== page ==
A federal judge on Friday halted enforcement of a new Tennessee law requiring businesses to post special signs if they allow transgender people to use the bathroom of their choice.
The first-of-its-kind law went into effect on July 1 and would require such businesses to post signs on multiperson bathrooms that read, “This facility maintains a policy of allowing the use of restrooms by either biological sex, regardless of the designation on the restroom.”
Businesses in Nashville and Chattanooga sued over the law, claiming that being forced to post those signs would violate their First Amendment rights by compelling them to communicate language they find offensive. The state of Tennessee argued in court that the signs are merely factual.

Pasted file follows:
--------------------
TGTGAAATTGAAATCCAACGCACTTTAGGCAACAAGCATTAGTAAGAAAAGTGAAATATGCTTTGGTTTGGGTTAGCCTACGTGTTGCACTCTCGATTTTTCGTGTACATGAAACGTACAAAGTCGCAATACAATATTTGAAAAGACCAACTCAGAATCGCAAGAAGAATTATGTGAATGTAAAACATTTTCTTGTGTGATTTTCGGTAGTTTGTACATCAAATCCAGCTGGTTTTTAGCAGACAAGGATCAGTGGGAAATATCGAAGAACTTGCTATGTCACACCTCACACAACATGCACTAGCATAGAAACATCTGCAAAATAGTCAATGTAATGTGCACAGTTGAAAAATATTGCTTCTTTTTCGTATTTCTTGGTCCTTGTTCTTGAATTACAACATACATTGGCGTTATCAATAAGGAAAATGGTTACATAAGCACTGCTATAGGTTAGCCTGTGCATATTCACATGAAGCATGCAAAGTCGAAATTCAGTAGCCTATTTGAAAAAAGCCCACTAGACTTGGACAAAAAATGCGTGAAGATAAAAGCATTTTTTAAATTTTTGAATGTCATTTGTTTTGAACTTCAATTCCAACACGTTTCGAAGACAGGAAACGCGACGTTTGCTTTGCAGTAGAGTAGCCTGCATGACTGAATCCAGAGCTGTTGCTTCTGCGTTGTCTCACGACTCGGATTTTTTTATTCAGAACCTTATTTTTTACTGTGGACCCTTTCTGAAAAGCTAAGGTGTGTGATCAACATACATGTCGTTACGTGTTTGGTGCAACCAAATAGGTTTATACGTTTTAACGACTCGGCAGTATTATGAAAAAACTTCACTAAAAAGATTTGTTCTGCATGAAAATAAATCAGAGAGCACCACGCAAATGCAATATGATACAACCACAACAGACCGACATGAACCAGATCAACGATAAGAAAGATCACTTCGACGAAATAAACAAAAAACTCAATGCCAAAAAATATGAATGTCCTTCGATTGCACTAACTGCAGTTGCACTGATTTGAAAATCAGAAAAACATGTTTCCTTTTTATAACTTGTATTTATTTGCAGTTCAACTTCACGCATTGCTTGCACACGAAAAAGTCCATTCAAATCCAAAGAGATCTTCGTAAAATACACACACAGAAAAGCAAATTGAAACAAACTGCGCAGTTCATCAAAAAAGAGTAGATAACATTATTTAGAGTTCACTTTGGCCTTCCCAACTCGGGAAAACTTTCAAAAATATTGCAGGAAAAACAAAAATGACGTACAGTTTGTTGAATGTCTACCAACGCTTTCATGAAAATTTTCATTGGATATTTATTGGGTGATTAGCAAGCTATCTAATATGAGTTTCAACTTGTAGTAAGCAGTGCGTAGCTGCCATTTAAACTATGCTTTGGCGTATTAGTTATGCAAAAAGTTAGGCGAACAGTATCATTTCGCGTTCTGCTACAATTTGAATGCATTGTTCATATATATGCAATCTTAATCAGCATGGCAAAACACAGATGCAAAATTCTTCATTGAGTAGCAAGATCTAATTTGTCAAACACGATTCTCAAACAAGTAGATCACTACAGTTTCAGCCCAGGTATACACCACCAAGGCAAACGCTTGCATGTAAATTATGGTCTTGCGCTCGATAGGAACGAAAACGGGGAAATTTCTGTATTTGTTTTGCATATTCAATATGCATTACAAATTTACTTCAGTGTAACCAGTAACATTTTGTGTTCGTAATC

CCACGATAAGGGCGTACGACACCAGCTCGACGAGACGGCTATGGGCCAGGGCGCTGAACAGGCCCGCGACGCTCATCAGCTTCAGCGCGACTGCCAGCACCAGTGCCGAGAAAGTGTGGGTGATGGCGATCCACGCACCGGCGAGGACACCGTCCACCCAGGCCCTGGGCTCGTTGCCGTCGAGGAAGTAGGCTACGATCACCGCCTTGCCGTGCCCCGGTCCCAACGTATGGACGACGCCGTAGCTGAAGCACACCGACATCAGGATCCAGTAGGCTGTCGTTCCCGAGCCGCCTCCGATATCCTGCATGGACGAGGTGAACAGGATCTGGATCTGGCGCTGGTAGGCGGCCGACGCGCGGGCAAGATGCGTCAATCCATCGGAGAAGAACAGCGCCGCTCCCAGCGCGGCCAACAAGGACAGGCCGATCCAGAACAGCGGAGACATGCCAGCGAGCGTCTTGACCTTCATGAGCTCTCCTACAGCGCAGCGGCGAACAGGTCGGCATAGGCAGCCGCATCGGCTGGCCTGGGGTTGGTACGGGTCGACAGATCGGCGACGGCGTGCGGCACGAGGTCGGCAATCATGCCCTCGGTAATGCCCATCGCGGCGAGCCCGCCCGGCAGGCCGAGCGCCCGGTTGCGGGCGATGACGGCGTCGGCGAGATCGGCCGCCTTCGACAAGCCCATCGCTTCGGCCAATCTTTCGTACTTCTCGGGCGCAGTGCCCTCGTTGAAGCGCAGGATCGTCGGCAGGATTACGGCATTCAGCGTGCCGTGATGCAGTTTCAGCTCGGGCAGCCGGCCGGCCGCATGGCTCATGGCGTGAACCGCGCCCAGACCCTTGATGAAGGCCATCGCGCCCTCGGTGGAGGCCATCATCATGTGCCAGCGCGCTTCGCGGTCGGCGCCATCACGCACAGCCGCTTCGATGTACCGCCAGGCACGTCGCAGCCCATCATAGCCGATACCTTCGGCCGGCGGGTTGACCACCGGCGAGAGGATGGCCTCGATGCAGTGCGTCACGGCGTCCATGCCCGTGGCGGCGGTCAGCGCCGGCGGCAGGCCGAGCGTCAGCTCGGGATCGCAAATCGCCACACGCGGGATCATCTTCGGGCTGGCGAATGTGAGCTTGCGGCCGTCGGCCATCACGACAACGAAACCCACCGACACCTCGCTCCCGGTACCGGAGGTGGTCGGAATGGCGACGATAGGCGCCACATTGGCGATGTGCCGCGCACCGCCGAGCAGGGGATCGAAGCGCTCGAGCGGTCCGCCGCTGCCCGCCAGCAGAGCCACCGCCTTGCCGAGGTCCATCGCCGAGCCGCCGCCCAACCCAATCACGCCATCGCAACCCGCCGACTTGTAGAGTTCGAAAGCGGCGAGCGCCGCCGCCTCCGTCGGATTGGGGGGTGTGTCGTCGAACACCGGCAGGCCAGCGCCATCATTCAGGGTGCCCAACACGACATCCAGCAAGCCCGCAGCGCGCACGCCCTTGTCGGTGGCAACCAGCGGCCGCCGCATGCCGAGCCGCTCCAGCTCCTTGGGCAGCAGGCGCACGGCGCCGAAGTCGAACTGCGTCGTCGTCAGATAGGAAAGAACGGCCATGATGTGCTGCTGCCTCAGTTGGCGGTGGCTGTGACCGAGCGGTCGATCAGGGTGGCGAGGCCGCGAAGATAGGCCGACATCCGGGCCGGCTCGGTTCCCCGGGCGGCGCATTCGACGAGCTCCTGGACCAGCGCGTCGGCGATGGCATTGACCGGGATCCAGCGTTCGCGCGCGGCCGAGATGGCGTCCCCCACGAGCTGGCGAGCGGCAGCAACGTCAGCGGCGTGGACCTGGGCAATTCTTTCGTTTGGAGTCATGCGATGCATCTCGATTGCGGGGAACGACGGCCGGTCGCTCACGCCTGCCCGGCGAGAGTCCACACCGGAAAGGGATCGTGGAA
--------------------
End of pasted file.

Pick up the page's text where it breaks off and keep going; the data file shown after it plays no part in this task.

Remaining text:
In her Friday decision, U.S. District Judge Aleta Trauger handed a victory to the businesses that sued, granting a preliminary injunction that effectively prevents the state from enforcing the law while the case works through the courts. She noted that the U.S. Supreme Court has found that compelling individuals to “‘mouth support for views they find objectionable’” violates a cardinal constitutional command unless justified by “the strongest of rationales.”